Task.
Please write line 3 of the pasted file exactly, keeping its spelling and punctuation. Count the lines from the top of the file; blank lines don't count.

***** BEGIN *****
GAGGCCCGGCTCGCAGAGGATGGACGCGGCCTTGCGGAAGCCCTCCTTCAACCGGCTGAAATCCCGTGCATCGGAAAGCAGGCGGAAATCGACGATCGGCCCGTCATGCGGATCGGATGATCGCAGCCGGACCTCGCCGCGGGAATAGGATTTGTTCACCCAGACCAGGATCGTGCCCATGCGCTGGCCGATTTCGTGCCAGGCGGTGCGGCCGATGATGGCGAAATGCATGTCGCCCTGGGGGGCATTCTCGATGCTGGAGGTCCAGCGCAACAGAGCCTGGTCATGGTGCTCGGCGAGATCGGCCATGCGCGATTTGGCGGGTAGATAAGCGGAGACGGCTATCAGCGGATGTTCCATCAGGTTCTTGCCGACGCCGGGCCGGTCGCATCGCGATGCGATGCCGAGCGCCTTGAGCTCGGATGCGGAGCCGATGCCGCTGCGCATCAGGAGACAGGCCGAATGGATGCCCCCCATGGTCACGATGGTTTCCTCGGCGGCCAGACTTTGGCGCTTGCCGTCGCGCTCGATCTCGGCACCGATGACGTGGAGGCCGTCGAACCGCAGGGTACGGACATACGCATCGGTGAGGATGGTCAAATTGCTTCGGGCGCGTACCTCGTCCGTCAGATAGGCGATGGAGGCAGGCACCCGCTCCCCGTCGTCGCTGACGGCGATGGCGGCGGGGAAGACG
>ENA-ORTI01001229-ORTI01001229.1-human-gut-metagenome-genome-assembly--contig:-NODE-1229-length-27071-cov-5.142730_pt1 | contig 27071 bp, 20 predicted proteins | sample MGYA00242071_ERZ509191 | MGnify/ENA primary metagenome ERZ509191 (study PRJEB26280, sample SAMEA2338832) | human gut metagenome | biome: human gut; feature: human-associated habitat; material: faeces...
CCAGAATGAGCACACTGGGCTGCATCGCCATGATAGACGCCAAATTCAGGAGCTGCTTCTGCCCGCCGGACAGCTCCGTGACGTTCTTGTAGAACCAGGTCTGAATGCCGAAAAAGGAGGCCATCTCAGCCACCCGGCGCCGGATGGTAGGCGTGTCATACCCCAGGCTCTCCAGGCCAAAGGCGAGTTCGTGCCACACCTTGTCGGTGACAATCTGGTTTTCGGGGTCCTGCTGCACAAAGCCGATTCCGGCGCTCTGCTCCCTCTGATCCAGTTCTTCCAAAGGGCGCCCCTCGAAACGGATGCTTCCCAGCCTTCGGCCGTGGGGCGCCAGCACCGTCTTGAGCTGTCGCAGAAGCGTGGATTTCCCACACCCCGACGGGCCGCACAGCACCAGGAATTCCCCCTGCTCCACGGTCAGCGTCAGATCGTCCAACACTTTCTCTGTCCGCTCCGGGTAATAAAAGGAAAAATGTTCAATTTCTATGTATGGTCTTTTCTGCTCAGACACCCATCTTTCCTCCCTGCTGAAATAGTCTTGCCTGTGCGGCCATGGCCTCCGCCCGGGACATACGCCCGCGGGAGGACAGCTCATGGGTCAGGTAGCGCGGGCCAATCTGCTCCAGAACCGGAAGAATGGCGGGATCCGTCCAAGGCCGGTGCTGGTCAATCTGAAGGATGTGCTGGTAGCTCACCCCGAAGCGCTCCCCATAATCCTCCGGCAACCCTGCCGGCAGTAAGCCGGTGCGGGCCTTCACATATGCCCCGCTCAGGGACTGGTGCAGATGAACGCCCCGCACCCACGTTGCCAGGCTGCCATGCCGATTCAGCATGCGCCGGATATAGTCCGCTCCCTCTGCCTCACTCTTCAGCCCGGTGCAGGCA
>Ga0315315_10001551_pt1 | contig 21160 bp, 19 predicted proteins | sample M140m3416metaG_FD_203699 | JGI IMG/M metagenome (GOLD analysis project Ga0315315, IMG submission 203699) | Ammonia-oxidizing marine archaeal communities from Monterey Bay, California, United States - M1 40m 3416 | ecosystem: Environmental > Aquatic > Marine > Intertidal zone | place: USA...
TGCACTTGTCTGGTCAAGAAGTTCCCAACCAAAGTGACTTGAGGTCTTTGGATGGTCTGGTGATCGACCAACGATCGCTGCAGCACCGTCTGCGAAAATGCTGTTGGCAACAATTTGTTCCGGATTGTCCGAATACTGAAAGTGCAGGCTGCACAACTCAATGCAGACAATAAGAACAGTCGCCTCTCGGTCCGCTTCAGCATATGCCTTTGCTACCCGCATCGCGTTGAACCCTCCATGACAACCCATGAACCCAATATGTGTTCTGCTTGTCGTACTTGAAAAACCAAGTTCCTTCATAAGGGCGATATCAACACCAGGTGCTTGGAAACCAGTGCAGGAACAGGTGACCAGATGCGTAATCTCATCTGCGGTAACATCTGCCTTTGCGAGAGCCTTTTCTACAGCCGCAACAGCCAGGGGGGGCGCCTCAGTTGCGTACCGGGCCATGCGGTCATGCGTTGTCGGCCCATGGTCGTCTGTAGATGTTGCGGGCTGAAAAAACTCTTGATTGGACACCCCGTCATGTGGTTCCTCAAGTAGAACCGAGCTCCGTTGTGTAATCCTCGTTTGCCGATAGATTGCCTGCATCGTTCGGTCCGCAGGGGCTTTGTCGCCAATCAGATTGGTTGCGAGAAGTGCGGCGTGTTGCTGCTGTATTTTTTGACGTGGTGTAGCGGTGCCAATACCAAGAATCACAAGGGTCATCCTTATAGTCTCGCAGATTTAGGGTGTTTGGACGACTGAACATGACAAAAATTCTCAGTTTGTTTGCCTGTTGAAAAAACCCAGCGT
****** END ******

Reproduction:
CCAGAATGAGCACACTGGGCTGCATCGCCATGATAGACGCCAAATTCAGGAGCTGCTTCTGCCCGCCGGACAGCTCCGTGACGTTCTTGTAGAACCAGGTCTGAATGCCGAAAAAGGAGGCCATCTCAGCCACCCGGCGCCGGATGGTAGGCGTGTCATACCCCAGGCTCTCCAGGCCAAAGGCGAGTTCGTGCCACACCTTGTCGGTGACAATCTGGTTTTCGGGGTCCTGCTGCACAAAGCCGATTCCGGCGCTCTGCTCCCTCTGATCCAGTTCTTCCAAAGGGCGCCCCTCGAAACGGATGCTTCCCAGCCTTCGGCCGTGGGGCGCCAGCACCGTCTTGAGCTGTCGCAGAAGCGTGGATTTCCCACACCCCGACGGGCCGCACAGCACCAGGAATTCCCCCTGCTCCACGGTCAGCGTCAGATCGTCCAACACTTTCTCTGTCCGCTCCGGGTAATAAAAGGAAAAATGTTCAATTTCTATGTATGGTCTTTTCTGCTCAGACACCCATCTTTCCTCCCTGCTGAAATAGTCTTGCCTGTGCGGCCATGGCCTCCGCCCGGGACATACGCCCGCGGGAGGACAGCTCATGGGTCAGGTAGCGCGGGCCAATCTGCTCCAGAACCGGAAGAATGGCGGGATCCGTCCAAGGCCGGTGCTGGTCAATCTGAAGGATGTGCTGGTAGCTCACCCCGAAGCGCTCCCCATAATCCTCCGGCAACCCTGCCGGCAGTAAGCCGGTGCGGGCCTTCACATATGCCCCGCTCAGGGACTGGTGCAGATGAACGCCCCGCACCCACGTTGCCAGGCTGCCATGCCGATTCAGCATGCGCCGGATATAGTCCGCTCCCTCTGCCTCACTCTTCAGCCCGGTGCAGGCA